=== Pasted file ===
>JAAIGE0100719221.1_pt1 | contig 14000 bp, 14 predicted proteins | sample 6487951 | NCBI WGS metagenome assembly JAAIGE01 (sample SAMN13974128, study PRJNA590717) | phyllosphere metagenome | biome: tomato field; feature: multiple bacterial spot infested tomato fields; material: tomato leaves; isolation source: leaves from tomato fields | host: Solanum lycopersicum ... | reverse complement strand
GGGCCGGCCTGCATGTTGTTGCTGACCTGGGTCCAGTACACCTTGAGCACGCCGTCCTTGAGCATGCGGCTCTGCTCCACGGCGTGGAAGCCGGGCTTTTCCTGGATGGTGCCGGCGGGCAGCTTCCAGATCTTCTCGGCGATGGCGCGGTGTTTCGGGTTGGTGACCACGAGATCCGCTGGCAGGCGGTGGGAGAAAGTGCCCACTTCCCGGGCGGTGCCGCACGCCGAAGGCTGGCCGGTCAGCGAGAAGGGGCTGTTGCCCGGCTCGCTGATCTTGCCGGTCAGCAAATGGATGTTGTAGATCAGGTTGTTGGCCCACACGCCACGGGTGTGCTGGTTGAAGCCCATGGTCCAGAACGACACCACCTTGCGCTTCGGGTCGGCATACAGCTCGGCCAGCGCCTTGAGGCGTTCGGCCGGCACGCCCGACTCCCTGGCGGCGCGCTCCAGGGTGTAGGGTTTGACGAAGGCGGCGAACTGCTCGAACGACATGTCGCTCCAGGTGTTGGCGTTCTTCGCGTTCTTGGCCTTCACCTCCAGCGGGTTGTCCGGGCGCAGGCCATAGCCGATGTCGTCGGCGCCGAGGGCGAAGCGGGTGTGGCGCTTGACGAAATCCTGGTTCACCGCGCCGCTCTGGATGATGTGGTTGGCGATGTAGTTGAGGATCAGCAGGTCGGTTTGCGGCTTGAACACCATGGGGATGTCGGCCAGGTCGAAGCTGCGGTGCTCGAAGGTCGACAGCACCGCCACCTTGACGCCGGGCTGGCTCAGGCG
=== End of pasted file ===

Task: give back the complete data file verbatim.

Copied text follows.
>JAAIGE0100719221.1_pt1 | contig 14000 bp, 14 predicted proteins | sample 6487951 | NCBI WGS metagenome assembly JAAIGE01 (sample SAMN13974128, study PRJNA590717) | phyllosphere metagenome | biome: tomato field; feature: multiple bacterial spot infested tomato fields; material: tomato leaves; isolation source: leaves from tomato fields | host: Solanum lycopersicum ... | reverse complement strand
GGGCCGGCCTGCATGTTGTTGCTGACCTGGGTCCAGTACACCTTGAGCACGCCGTCCTTGAGCATGCGGCTCTGCTCCACGGCGTGGAAGCCGGGCTTTTCCTGGATGGTGCCGGCGGGCAGCTTCCAGATCTTCTCGGCGATGGCGCGGTGTTTCGGGTTGGTGACCACGAGATCCGCTGGCAGGCGGTGGGAGAAAGTGCCCACTTCCCGGGCGGTGCCGCACGCCGAAGGCTGGCCGGTCAGCGAGAAGGGGCTGTTGCCCGGCTCGCTGATCTTGCCGGTCAGCAAATGGATGTTGTAGATCAGGTTGTTGGCCCACACGCCACGGGTGTGCTGGTTGAAGCCCATGGTCCAGAACGACACCACCTTGCGCTTCGGGTCGGCATACAGCTCGGCCAGCGCCTTGAGGCGTTCGGCCGGCACGCCCGACTCCCTGGCGGCGCGCTCCAGGGTGTAGGGTTTGACGAAGGCGGCGAACTGCTCGAACGACATGTCGCTCCAGGTGTTGGCGTTCTTCGCGTTCTTGGCCTTCACCTCCAGCGGGTTGTCCGGGCGCAGGCCATAGCCGATGTCGTCGGCGCCGAGGGCGAAGCGGGTGTGGCGCTTGACGAAATCCTGGTTCACCGCGCCGCTCTGGATGATGTGGTTGGCGATGTAGTTGAGGATCAGCAGGTCGGTTTGCGGCTTGAACACCATGGGGATGTCGGCCAGGTCGAAGCTGCGGTGCTCGAAGGTCGACAGCACCGCCACCTTGACGCCGGGCTGGCTCAGGCG